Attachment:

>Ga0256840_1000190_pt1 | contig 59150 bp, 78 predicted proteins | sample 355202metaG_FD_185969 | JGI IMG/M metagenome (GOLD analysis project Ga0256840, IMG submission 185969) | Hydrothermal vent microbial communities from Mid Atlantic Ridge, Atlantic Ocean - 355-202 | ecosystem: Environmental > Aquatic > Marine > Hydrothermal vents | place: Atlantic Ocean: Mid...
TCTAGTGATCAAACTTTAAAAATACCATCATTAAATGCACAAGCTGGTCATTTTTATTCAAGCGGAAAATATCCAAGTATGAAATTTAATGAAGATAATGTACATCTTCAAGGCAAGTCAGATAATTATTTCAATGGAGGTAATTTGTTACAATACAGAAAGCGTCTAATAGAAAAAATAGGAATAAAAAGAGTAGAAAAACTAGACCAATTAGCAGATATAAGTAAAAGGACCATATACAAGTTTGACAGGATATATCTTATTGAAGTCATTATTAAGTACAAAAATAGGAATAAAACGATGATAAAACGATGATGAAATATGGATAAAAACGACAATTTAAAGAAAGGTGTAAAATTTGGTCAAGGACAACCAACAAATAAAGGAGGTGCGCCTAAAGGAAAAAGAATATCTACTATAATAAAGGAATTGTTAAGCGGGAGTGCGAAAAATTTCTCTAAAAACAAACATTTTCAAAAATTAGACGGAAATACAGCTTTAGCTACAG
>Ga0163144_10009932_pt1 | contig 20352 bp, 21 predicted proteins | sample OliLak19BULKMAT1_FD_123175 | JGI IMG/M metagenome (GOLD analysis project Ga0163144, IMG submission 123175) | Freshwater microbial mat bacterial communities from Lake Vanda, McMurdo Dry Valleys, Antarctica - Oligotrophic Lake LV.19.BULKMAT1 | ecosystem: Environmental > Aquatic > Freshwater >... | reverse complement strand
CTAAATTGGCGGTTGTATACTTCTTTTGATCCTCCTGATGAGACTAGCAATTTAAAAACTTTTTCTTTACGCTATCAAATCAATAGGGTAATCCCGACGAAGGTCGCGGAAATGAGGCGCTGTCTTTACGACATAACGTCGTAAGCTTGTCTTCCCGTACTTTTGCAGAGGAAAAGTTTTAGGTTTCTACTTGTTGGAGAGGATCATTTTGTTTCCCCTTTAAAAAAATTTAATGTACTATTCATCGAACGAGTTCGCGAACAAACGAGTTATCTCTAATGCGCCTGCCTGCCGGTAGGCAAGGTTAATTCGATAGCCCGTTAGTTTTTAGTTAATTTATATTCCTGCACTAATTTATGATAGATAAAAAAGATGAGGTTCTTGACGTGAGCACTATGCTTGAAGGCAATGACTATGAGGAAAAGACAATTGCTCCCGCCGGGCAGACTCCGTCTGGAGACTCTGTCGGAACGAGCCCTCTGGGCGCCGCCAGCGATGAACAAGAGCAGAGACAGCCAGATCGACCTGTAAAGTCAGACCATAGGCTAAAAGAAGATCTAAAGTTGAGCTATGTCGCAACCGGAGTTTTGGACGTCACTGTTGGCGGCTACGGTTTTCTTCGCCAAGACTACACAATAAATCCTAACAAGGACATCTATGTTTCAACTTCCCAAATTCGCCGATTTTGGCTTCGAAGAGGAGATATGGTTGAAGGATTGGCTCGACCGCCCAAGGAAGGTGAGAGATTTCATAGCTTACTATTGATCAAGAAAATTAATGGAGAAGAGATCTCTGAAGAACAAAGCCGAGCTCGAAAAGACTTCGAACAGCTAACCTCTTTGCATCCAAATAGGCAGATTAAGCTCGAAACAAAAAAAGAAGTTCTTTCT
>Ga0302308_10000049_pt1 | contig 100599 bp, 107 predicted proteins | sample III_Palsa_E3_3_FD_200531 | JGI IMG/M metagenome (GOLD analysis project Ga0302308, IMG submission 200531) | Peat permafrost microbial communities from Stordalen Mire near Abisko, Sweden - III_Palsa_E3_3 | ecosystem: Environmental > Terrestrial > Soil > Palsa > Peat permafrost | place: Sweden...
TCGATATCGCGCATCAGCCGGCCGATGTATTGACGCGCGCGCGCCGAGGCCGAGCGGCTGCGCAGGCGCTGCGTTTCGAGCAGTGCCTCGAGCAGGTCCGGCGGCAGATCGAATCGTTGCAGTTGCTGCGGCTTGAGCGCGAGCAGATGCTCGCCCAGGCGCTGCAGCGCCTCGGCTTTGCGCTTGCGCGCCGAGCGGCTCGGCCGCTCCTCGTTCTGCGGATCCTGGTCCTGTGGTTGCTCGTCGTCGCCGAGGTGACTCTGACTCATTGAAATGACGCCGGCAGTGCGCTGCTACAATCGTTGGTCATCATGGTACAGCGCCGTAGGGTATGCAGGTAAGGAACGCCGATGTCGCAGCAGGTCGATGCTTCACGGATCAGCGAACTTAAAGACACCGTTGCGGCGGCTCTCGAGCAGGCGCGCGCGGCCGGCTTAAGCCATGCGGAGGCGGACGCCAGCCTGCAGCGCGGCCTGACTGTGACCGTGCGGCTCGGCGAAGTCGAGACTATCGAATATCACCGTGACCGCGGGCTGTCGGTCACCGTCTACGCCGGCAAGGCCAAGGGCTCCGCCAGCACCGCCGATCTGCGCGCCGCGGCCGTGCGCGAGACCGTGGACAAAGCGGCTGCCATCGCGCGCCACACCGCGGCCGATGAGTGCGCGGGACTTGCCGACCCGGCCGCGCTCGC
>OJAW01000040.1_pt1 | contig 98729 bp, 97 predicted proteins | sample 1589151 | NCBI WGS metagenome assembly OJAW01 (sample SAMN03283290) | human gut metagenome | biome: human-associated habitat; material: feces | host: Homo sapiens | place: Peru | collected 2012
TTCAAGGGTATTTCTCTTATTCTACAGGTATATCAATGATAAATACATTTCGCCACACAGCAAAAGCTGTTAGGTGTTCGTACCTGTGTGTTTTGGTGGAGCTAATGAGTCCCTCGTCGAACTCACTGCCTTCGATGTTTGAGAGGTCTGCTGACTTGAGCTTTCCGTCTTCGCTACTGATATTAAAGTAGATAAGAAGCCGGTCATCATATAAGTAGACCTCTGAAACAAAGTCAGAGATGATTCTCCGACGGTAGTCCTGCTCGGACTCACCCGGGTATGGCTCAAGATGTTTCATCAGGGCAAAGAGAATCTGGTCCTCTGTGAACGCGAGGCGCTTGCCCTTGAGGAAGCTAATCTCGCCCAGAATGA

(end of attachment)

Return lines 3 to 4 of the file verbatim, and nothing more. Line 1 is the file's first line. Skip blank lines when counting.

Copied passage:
>Ga0163144_10009932_pt1 | contig 20352 bp, 21 predicted proteins | sample OliLak19BULKMAT1_FD_123175 | JGI IMG/M metagenome (GOLD analysis project Ga0163144, IMG submission 123175) | Freshwater microbial mat bacterial communities from Lake Vanda, McMurdo Dry Valleys, Antarctica - Oligotrophic Lake LV.19.BULKMAT1 | ecosystem: Environmental > Aquatic > Freshwater >... | reverse complement strand
CTAAATTGGCGGTTGTATACTTCTTTTGATCCTCCTGATGAGACTAGCAATTTAAAAACTTTTTCTTTACGCTATCAAATCAATAGGGTAATCCCGACGAAGGTCGCGGAAATGAGGCGCTGTCTTTACGACATAACGTCGTAAGCTTGTCTTCCCGTACTTTTGCAGAGGAAAAGTTTTAGGTTTCTACTTGTTGGAGAGGATCATTTTGTTTCCCCTTTAAAAAAATTTAATGTACTATTCATCGAACGAGTTCGCGAACAAACGAGTTATCTCTAATGCGCCTGCCTGCCGGTAGGCAAGGTTAATTCGATAGCCCGTTAGTTTTTAGTTAATTTATATTCCTGCACTAATTTATGATAGATAAAAAAGATGAGGTTCTTGACGTGAGCACTATGCTTGAAGGCAATGACTATGAGGAAAAGACAATTGCTCCCGCCGGGCAGACTCCGTCTGGAGACTCTGTCGGAACGAGCCCTCTGGGCGCCGCCAGCGATGAACAAGAGCAGAGACAGCCAGATCGACCTGTAAAGTCAGACCATAGGCTAAAAGAAGATCTAAAGTTGAGCTATGTCGCAACCGGAGTTTTGGACGTCACTGTTGGCGGCTACGGTTTTCTTCGCCAAGACTACACAATAAATCCTAACAAGGACATCTATGTTTCAACTTCCCAAATTCGCCGATTTTGGCTTCGAAGAGGAGATATGGTTGAAGGATTGGCTCGACCGCCCAAGGAAGGTGAGAGATTTCATAGCTTACTATTGATCAAGAAAATTAATGGAGAAGAGATCTCTGAAGAACAAAGCCGAGCTCGAAAAGACTTCGAACAGCTAACCTCTTTGCATCCAAATAGGCAGATTAAGCTCGAAACAAAAAAAGAAGTTCTTTCT